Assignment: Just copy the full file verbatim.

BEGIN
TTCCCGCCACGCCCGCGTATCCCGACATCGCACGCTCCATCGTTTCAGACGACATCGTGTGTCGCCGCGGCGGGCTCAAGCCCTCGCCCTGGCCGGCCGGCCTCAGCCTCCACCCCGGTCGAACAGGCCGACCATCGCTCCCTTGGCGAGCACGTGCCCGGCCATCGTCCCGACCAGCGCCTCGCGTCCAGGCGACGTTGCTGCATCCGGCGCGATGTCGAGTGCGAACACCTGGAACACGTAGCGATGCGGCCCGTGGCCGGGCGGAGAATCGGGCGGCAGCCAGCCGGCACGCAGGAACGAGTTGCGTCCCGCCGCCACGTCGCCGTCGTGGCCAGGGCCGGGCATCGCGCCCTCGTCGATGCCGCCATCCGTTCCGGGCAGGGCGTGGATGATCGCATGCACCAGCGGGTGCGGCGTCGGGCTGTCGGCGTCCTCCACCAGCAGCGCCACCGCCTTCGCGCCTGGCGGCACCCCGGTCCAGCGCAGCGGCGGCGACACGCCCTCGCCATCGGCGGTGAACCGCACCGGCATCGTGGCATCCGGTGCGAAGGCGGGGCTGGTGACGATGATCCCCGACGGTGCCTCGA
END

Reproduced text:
TTCCCGCCACGCCCGCGTATCCCGACATCGCACGCTCCATCGTTTCAGACGACATCGTGTGTCGCCGCGGCGGGCTCAAGCCCTCGCCCTGGCCGGCCGGCCTCAGCCTCCACCCCGGTCGAACAGGCCGACCATCGCTCCCTTGGCGAGCACGTGCCCGGCCATCGTCCCGACCAGCGCCTCGCGTCCAGGCGACGTTGCTGCATCCGGCGCGATGTCGAGTGCGAACACCTGGAACACGTAGCGATGCGGCCCGTGGCCGGGCGGAGAATCGGGCGGCAGCCAGCCGGCACGCAGGAACGAGTTGCGTCCCGCCGCCACGTCGCCGTCGTGGCCAGGGCCGGGCATCGCGCCCTCGTCGATGCCGCCATCCGTTCCGGGCAGGGCGTGGATGATCGCATGCACCAGCGGGTGCGGCGTCGGGCTGTCGGCGTCCTCCACCAGCAGCGCCACCGCCTTCGCGCCTGGCGGCACCCCGGTCCAGCGCAGCGGCGGCGACACGCCCTCGCCATCGGCGGTGAACCGCACCGGCATCGTGGCATCCGGTGCGAAGGCGGGGCTGGTGACGATGATCCCCGACGGTGCCTCGA